I'm sure there's an art to doing nothing – I just haven't worked out where the gallery is.
I always thought it looked like fun to spend the day lazing around whenever I left my boyfriend snoozing in bed as I rushed out the door panicking about call times and tripping over my undone shoes. And if I happened to be privy to conversations about Doctors or 60 Minute Makeover, I felt truly hard done by, knowing I would never get to catch them.
Last week, I was granted the luxury of having very little to do. A couple of days' work here and there and that was it. Finally, I thought, I can breathe, get things done, feed the post box the pile of stampless letters littering my table, meet up with friends, actually relax. But as I pulled my third batch of cup cakes from the oven on my second day off, I realised I was actually going to be driven mad by boredom.
The upturn in interest in baking was the breaking point for me. As I frittered about collecting the essentials to make some mind-blowing icing, it occurred to me that this had been the sole focus of my entire day. Never before have I been so consumed by the right shade of baby pink. In an effort to escape the house before I morphed into Delia Smith (if Delia couldn't cook), I made an appointment to get my hair dyed. I wanted to get it highlighted as if the sun had made it lighter, which basically meant I had to ask for "frosted tips", a phrase that should never be uttered by anyone the least bit embarrassed by their own vanity.
My hair has been the source of much displeasure ever since I decided to go back on my promise never to grow it long again. The frosting of its tips was an attempt to make this middle length more bearable/interesting. I am frustrated by its refusal to grow beyond shoulder length: the worst of all lengths, the veritable plain Jane of the haircut family. When it was a sharp bob, I was forever having to get my fringe trimmed; I remember this and it mocks me.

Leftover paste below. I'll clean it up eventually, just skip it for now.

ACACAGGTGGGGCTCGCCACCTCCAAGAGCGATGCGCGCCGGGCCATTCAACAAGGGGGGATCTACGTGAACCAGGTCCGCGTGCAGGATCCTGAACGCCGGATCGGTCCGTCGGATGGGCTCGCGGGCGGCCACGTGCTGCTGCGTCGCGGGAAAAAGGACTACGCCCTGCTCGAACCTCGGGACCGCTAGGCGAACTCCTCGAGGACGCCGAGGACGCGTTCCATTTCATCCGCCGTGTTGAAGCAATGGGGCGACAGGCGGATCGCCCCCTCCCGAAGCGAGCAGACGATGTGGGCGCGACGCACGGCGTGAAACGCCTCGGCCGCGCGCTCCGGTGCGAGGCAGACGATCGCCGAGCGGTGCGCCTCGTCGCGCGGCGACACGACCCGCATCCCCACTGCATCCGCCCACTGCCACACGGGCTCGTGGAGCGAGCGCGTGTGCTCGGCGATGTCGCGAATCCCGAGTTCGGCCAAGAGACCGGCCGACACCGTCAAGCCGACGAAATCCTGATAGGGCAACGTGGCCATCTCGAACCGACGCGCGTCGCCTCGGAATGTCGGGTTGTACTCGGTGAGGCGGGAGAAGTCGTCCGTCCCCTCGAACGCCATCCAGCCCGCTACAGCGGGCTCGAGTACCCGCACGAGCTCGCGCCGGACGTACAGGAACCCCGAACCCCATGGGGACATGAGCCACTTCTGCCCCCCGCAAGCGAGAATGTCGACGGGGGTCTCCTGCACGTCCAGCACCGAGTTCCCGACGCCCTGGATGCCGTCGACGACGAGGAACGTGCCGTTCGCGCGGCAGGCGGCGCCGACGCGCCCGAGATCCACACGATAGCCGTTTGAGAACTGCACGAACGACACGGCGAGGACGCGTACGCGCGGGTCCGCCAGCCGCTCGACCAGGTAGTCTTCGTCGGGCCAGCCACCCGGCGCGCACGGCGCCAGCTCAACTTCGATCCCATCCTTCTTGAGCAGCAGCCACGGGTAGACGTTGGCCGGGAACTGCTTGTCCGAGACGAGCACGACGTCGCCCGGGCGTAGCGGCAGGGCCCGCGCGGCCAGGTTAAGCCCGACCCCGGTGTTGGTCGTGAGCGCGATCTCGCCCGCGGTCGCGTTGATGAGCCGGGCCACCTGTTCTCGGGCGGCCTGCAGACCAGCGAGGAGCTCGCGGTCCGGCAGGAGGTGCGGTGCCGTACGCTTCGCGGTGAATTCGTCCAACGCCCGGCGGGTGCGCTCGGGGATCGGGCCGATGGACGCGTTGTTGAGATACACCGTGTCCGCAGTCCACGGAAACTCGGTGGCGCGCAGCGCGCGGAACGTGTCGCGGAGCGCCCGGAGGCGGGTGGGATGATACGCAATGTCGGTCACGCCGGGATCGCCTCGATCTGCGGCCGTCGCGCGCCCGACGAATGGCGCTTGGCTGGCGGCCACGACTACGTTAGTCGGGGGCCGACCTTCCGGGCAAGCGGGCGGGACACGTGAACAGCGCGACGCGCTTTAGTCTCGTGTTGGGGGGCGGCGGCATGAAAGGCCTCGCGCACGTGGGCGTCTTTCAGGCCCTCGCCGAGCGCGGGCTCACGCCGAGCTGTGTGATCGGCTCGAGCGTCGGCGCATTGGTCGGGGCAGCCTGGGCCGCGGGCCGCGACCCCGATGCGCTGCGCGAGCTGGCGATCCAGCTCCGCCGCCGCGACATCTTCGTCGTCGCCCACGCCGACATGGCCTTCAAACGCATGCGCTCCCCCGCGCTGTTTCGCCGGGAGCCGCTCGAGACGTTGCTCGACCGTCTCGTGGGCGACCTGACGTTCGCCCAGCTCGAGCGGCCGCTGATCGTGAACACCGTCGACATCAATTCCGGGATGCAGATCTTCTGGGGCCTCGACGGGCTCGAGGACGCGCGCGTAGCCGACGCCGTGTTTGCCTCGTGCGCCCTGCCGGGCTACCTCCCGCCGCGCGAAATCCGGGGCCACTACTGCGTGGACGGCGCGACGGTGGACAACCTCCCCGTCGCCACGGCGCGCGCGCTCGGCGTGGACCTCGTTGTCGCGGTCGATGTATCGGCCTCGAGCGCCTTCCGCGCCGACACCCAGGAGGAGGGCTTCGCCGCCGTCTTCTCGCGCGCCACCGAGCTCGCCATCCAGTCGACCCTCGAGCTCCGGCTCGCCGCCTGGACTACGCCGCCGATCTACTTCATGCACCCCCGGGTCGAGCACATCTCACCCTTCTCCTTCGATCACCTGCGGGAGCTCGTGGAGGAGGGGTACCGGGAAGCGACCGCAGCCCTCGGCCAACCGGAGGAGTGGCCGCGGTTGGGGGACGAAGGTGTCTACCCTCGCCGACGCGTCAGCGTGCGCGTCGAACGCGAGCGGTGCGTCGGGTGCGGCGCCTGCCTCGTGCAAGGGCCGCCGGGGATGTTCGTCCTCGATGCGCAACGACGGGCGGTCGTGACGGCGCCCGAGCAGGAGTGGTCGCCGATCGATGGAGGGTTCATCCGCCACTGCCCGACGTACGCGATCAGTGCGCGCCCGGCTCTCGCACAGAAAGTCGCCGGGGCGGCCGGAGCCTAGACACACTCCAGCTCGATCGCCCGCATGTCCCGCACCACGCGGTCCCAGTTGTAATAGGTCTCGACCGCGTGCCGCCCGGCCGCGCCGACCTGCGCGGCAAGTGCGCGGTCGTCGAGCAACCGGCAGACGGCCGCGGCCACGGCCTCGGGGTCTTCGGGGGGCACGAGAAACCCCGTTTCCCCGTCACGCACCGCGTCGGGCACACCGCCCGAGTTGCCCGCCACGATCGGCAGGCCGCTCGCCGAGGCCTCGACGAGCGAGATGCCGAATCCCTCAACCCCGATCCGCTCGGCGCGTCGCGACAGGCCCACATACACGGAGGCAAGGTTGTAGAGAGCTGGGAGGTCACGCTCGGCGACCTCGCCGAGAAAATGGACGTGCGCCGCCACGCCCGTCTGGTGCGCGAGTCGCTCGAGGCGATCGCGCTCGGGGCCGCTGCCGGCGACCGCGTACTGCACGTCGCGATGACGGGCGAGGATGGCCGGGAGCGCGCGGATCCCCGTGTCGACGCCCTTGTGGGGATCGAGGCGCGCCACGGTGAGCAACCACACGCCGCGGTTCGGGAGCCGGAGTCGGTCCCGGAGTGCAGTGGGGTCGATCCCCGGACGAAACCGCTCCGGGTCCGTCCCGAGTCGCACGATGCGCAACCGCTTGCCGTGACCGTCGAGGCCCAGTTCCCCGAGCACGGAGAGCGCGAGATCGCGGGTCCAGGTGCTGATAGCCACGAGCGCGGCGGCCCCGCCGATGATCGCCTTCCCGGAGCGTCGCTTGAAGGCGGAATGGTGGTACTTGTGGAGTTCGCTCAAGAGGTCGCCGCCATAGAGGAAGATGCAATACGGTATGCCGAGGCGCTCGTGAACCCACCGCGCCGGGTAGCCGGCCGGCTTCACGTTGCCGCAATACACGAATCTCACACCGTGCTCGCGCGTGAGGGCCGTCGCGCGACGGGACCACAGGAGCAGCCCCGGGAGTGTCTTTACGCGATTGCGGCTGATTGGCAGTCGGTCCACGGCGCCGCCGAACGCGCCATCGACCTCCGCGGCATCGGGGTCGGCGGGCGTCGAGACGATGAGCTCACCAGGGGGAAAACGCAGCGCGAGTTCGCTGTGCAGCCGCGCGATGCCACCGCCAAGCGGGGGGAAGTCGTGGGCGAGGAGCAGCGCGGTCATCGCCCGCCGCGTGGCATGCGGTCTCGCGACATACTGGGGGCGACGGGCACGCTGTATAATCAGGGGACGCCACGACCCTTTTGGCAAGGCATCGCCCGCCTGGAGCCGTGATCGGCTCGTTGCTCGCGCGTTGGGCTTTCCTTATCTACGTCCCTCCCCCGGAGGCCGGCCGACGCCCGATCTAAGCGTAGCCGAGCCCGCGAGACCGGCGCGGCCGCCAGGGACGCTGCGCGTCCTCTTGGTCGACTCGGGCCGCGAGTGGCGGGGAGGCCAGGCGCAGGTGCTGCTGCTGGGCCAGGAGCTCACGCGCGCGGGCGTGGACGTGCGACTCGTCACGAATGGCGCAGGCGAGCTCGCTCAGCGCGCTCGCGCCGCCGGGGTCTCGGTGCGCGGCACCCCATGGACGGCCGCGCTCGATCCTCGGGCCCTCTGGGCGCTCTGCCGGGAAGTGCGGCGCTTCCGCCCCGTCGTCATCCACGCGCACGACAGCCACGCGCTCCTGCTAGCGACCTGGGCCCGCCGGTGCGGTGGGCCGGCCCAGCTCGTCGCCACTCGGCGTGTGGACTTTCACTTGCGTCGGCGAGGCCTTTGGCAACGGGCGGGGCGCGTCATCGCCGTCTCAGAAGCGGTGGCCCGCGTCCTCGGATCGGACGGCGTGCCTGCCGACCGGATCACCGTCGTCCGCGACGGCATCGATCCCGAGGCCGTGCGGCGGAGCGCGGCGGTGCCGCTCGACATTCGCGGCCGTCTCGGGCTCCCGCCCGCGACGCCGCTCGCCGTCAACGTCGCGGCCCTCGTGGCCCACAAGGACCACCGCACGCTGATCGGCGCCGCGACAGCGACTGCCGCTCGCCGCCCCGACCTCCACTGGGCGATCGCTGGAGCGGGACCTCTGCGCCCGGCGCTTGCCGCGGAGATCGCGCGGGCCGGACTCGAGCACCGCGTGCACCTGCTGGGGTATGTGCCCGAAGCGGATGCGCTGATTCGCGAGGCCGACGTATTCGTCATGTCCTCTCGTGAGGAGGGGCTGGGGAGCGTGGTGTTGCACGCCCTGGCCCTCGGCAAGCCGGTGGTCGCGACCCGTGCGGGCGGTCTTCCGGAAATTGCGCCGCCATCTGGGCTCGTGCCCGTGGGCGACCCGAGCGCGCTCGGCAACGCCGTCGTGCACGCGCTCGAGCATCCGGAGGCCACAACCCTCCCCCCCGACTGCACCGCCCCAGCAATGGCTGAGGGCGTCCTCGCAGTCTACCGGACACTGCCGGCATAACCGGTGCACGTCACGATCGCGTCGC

Having had my hair washed in a basin next to Kirsty Gallacher (very pretty up close, even with a towel for a head-dress), I overheard a girl in the salon bemoaning her own thick locks. She was annoyed it took so long to dry. I growled to myself and flicked the three treasured strands on my head from my eyes.
On my way home I was called a "miserable cunt" near my house. I didn't think I was being miserable, I was just on the phone to a friend, and not, apparently, paying enough attention to the toothless man who was lurching and shouting in my direction, bellowing that I was the girl on T4. I shouted back at him not to be rude and felt like an idiot for the rest of the day.
I suppose I've become accustomed to operating under fairly high levels of stress. I hate not having too much to do. I'm not a person who finds it easy to relax. I called my agent and asked when I would next be unfathomably busy. She told me to enjoy this time off and remember how stressed I was with too much on my plate, remember how I had been telling her I was "broken". "I long for 'broken'," I replied. "Really? Can I have that in writing?"